Trust in US institutions has ‘never been lower’ – here’s why that matters | Well actually

The distrust is partly the result of a decades-long effort by political leaders to erode public confidence in institutions like science, media and government. Illustration: Sebastian König/The Guardian

Americans don’t have much faith in America right now. Or at least not in its institutions.

In 2022, a Gallup poll found that Americans had experienced “significant declines” in trust in 11 of 16 major US institutions. The supreme court and the presidency saw the largest drops in public confidence – by 11% and 15%, respectively. Trust also fell in the medical system, banks, police, public schools and newspapers.

Things didn’t improve in 2023: a follow-up poll found that levels of trust remained low, with none of the scores “worsening or improving meaningfully”.

Public confidence waxes and wanes, but these numbers are notably bleak. Trust in institutions has “never been lower”, confirms Jeffrey Jones, a senior editor of the Gallup poll and the author of the 2022 report.

This mistrust is not a one-time blip, a rough patch in an otherwise happy relationship between a country and its people. According to polling experts, it is partly the result of a decades-long effort by political leaders to erode public confidence in institutions such as science, media and government. And the consequences are serious. Not trusting the forces that govern their lives is detrimental to the health and wellbeing of individuals and communities, and makes the country less prepared to face a major crisis.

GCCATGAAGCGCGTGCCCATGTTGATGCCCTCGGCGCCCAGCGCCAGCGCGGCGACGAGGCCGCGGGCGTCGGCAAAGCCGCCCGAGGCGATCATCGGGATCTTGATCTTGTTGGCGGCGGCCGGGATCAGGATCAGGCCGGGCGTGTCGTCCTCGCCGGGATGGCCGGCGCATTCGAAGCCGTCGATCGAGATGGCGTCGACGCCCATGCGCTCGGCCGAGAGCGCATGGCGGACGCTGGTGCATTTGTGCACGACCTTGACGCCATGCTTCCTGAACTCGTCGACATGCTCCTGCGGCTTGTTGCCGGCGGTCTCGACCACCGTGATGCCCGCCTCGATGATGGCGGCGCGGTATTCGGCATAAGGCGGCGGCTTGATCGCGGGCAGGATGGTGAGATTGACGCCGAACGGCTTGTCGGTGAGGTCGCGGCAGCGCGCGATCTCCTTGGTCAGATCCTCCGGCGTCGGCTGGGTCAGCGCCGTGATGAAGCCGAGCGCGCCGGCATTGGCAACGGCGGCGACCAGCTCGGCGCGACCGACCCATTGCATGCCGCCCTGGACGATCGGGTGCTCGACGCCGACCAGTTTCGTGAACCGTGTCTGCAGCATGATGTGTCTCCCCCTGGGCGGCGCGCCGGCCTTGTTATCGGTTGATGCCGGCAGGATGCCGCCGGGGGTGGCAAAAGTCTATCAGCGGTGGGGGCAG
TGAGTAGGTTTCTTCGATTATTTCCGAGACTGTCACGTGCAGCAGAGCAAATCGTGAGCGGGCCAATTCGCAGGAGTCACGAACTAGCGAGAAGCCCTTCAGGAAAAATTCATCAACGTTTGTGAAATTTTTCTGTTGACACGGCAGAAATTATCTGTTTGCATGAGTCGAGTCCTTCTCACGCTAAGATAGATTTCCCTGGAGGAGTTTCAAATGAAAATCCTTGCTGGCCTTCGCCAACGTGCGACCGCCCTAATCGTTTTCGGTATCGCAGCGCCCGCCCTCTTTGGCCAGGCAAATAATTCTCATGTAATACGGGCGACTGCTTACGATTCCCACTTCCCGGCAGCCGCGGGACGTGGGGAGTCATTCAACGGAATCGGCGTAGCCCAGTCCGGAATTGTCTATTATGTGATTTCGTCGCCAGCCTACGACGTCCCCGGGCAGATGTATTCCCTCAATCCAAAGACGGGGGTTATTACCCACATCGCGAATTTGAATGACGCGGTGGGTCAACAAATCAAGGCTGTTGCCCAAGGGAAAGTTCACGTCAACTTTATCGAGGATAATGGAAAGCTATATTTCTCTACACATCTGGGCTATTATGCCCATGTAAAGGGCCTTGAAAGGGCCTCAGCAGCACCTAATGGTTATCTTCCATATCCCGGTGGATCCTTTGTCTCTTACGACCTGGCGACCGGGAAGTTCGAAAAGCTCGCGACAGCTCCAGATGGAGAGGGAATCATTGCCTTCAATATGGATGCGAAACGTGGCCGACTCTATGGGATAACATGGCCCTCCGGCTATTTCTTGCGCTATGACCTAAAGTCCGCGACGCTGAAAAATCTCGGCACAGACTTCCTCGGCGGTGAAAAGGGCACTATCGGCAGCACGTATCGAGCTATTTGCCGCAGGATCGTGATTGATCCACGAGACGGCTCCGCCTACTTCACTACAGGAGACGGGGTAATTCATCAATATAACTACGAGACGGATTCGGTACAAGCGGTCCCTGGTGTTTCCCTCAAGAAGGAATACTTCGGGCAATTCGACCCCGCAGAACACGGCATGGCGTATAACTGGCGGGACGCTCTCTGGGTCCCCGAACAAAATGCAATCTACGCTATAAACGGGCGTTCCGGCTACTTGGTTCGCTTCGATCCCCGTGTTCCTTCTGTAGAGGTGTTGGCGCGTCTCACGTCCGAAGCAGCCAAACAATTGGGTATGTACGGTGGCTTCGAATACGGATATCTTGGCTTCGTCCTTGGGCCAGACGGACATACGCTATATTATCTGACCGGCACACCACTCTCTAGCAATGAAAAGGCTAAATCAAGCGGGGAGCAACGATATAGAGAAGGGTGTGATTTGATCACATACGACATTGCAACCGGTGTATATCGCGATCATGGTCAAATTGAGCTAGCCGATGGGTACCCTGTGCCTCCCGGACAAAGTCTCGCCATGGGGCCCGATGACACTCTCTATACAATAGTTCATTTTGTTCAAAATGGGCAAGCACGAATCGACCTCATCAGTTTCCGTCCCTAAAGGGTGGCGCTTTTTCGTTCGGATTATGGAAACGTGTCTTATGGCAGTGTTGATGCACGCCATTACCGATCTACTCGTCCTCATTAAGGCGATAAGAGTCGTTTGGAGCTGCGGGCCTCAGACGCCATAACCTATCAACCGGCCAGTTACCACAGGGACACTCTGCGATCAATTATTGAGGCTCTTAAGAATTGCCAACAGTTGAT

“Trust is the grease that oils the gears and makes things work,” says Dr Marc Hetherington, professor of political science at the University of North Carolina at Chapel Hill. “Without it, everything is more difficult.”

But how did we lose this trust in the first place? And is there a way to get it back?


With the exception of a couple of surges, the US “has been in a really low-trust environment since the 1970s”, says Hetherington.

At that point, public confidence in institutions started to fall. Part of this was a natural leveling out. After the second world war, trust levels had been “extraordinarily high”, Hetherington says. “Probably anomalously so.”

And part of it was due to the simple fact that – after the civil unrest of the 1960s and the energy crisis followed by stagflation of the 1970s – many Americans felt the government just wasn’t performing very well.

But there was another force at play. Around this time, the Republican party became “the anti-government party”, Hetherington says. “There was a lot of political hay to be made from actively saying negative things about institutions, and it helped win elections.”

By 1984, the Republican party’s official platform condemned government overreach. “Not every problem cries out for a federal solution,” it read.

Over the next few decades, there were spikes of trust – usually during sunny economic times, like in the middle of the Reagan administration or at the end of the Clinton presidency. There were also spikes that arose from crises, like the months following 9/11.

A convoy prepares to travel to the nation’s capital to protest against Covid vaccine mandates in Adelanto, California, on 22 February 2022. Photograph: David Swanson/Reuters

But overall, trust trended downwards. “For the last 20 years, confidence has been depressed,” Jones says. He notes two major drops. The first during the second term of the George W Bush administration, when average confidence dropped 10%, and the second from 2019 to now, when average confidence dropped another 10% (save a brief spike during the early days of Covid).